Carol Thatcher has been banned from a BBC show after making a racist remark in the dressing room. By the looks of it, the BBC didn't want to ban her from the show, but had no real choice since she refused to apologise. Her spokesman said:
"Carol never intended any racist comment. She made a light aside about this tennis player and his similarity to the golliwog on the jam pot when she was growing up. There's no way, obviously, that she would condone any racist comment - we would refute that entirely. It would not be in her nature to do anything like that. It is disgusting that we've had a leak of private conversations in the green room - the BBC has more leaks than Thames Water. Carol is mortified that anyone should take offence at a silly joke. She has summarily apologised."
I'm embarrassed to be so stunned by this. I am stunned that somebody would genuinely argue that it's not racist if the black guy really does look like a golliwog. I'm not stunned that she's done the "Well, I'm sorry YOU'RE SO SENSITIVE, you bunch of losers" apology, or that she's done the "I'm the real victim - that was a private conversation" defence. But the whole speech reeks of a privilege that really astonishes me.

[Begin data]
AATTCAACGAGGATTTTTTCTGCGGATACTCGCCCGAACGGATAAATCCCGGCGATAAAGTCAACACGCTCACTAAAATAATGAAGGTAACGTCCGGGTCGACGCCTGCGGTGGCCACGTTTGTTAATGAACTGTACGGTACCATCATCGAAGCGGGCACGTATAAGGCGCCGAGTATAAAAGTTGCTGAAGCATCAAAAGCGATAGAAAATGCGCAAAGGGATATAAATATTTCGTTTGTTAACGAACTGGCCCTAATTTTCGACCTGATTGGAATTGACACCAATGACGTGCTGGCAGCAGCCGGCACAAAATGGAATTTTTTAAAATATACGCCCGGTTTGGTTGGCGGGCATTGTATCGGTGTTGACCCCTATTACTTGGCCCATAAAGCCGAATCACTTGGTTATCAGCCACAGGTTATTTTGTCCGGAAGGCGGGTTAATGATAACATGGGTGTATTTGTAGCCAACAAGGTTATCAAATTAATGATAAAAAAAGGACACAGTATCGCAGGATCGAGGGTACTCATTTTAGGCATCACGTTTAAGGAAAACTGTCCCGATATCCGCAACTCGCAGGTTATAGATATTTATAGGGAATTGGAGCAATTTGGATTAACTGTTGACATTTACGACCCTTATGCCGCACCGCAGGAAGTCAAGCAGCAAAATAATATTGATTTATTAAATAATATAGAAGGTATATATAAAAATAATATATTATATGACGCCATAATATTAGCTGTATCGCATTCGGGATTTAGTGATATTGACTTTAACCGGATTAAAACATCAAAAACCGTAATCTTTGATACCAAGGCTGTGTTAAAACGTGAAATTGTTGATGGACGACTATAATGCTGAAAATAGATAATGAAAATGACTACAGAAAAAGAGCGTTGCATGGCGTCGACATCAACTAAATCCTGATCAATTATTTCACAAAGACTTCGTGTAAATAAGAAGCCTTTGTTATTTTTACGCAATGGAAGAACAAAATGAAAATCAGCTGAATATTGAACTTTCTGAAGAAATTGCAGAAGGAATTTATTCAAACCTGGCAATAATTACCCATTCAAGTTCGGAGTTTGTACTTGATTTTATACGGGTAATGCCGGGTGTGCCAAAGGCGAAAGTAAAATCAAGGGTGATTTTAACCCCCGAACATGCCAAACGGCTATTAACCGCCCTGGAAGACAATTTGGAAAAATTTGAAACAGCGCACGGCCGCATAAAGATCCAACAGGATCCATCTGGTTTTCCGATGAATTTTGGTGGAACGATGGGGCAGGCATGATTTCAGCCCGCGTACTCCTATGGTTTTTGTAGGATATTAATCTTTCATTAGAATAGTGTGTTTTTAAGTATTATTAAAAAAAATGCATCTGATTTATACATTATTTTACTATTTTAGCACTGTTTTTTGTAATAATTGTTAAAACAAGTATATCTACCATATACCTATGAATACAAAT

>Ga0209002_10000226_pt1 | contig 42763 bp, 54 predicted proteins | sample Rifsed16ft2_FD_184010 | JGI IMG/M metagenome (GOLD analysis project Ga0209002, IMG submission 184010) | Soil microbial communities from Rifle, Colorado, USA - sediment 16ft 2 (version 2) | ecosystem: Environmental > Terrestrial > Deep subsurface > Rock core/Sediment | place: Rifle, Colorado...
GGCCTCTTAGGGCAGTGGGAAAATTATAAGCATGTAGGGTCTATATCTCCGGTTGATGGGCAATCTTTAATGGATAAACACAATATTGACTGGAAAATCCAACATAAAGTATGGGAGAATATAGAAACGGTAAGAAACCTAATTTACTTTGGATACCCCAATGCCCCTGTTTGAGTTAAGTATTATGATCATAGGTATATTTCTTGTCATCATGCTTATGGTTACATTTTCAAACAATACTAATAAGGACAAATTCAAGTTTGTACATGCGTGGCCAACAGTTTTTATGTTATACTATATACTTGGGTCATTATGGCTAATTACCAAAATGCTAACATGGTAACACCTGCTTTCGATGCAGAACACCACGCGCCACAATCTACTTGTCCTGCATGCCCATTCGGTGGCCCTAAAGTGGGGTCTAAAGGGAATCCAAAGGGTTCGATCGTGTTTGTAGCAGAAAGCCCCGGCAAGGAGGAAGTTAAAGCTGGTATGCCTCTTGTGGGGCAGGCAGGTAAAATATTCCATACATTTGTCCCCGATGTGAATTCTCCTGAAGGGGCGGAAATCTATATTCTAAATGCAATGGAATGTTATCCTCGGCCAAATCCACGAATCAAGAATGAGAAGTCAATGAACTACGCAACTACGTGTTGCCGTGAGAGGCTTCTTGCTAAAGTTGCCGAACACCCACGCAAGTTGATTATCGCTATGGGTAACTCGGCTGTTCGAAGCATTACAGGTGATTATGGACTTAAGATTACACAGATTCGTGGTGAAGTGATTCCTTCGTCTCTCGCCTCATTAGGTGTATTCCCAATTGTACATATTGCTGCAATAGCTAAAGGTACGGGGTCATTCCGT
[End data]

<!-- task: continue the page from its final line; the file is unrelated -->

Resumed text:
Racism, sexism, homophobia, transphobia and whatever else come, most of the time, from people who say they love the oppressed group in question and are totally all for their equal rights. And because they're all for equal rights, it's fine to call a black man a golliwog if he really looks like one, or call a woman a bitch or a whore if she really is one. And then someone objects, and they are shocked. Oh, come on, they say. Don't be so bloody dramatic. Fight the real enemy, the people who really hate you and aren't ashamed to say it. Go fight them. Leave me and my "silly jokes" alone.
Carol Thatcher is clearly stunned that we have mistaken her for a racist. And I am stunned that people still have to stand up and say: "It is unacceptable to compare a black guy to a golliwog, whether or not you think he really looks like one." And that, I suppose, is my privilege.